Crackdown On Beach Shark Fishing - The Fisherman

Crackdown On Beach Shark Fishing

New York State regulations prohibit the take or possession of the following sharks: Atlantic angel, basking, bigeye sand tiger, bigeye thresher, bignose, blacknose, Caribbean sharpnose, dusky, Galapagos, longfin mako, narrowtooth, night, reef, sand tiger, sandbar, sharpnose sevengill, silky, bigeye sixgill, bluntnose sixgill, smalltail, whale, and white.

The take or possession of prohibited shark species has been illegal in New York’s marine waters since 2010. “Take” is defined in New York’s Environmental Conservation Law (ECL) as pursuing, killing, and capturing sharks, but also includes lesser acts such as disturbing, harrying, worrying, or using any device commonly used to take sharks. Any recreational angler who is making an effort to catch a prohibited shark is pursuing or targeting that species, including the intentional catch and release of prohibited sharks, and can be ticketed and fined up to $250 for first-time violations. If a prohibited shark is hooked, the angler must release the shark immediately without further unnecessary handling.

DEC is aware of increased fishing activity that appears to be directly targeting prohibited sharks. DEC continues to investigate these matters, and by way of the letter, seeks to remind anglers of the prohibitions. Participating in NOAA Fisheries Cooperative Shark Tagging Program (CSTP) does not exempt anglers from New York State laws and regulations. DEC appreciates the efforts that NOAA Fisheries has made to communicate state law and regulations with CSTP volunteers, and DEC fully supports continued conservation and management of these vulnerable shark species.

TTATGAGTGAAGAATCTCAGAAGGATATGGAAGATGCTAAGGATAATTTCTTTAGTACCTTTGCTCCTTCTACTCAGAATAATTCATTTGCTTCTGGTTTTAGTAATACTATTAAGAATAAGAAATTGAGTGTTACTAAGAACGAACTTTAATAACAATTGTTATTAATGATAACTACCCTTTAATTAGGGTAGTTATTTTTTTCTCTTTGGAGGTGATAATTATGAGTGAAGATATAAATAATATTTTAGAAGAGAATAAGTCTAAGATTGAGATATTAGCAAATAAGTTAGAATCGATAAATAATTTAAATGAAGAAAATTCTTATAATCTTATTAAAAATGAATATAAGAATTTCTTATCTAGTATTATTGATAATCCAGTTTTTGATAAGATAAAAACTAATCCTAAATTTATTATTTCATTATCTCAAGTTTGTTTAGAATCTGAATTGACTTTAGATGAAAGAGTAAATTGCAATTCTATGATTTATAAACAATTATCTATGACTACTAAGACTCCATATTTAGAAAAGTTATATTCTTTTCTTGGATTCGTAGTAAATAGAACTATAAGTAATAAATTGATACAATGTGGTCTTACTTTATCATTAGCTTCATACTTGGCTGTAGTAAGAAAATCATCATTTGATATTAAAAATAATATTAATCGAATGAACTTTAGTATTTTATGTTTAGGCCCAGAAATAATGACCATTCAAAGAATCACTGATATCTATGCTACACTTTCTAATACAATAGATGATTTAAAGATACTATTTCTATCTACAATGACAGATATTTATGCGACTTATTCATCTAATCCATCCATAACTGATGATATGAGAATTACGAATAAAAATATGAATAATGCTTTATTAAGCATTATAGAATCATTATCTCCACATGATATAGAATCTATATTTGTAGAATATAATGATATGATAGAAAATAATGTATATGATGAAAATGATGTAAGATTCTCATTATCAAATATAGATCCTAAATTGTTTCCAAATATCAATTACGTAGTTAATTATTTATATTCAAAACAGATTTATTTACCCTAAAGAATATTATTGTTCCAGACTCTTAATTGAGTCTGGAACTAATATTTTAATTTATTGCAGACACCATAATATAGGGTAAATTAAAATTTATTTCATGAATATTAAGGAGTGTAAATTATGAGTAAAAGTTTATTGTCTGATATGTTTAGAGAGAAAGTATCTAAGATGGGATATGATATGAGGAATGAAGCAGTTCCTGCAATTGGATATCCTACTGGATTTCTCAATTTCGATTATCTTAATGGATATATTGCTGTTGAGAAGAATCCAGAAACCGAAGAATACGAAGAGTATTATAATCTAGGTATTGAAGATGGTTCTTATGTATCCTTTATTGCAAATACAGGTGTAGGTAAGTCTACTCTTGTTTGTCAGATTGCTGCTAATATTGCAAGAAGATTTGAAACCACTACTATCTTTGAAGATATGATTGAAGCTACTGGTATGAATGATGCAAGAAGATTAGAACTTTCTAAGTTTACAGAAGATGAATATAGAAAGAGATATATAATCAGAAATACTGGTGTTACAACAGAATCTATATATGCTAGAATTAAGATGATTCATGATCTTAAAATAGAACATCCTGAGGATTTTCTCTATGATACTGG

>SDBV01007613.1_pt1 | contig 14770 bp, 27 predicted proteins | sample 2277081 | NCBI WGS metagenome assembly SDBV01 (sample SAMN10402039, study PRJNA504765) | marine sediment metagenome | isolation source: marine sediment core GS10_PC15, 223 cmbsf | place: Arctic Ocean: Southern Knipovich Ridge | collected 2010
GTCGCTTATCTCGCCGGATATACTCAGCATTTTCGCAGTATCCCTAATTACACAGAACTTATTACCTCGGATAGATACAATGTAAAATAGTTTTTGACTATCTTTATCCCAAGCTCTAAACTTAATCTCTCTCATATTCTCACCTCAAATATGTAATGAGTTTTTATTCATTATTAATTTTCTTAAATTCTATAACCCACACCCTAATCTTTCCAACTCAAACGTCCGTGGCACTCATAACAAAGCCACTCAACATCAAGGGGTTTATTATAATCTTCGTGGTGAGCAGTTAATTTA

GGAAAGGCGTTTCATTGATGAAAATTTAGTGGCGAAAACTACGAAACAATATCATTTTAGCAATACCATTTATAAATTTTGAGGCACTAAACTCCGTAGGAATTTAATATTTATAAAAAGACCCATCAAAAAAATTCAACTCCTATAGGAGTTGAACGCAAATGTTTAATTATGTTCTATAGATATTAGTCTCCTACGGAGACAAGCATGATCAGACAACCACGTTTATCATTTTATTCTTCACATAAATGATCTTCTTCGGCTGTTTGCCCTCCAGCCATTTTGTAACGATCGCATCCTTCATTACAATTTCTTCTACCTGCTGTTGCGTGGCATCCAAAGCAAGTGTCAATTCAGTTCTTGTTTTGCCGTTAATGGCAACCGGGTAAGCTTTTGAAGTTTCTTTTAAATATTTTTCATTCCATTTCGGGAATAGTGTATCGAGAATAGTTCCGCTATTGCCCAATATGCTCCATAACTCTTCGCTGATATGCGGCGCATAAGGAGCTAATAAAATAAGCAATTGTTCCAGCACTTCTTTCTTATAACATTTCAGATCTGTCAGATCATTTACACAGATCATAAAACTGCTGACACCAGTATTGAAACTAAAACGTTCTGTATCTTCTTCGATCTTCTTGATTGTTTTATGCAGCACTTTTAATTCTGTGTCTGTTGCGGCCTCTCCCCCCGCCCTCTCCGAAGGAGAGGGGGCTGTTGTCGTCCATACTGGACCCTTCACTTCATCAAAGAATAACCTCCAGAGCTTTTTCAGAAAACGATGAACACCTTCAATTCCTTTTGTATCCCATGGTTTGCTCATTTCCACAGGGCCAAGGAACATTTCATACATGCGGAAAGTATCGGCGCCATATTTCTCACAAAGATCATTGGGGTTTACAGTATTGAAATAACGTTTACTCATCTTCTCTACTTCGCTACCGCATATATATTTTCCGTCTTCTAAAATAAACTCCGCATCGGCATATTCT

In New York’s waters, some of the most commonly encountered prohibited shark species include  sandbar (“brown”), dusky, and sand tiger sharks. Prohibited shark species are at risk of being overfished due to a combination of life-history traits that include low reproduction rates, older age of sexual maturity, and long gestation periods that produce relatively fewer young. Vulnerability to certain fishing practices may also contribute to reduced population sizes and mishandling sharks while fishing can significantly reduce their chance of survival.

This information and more can be found on DEC’s Recreational Shark Fishing webpage:



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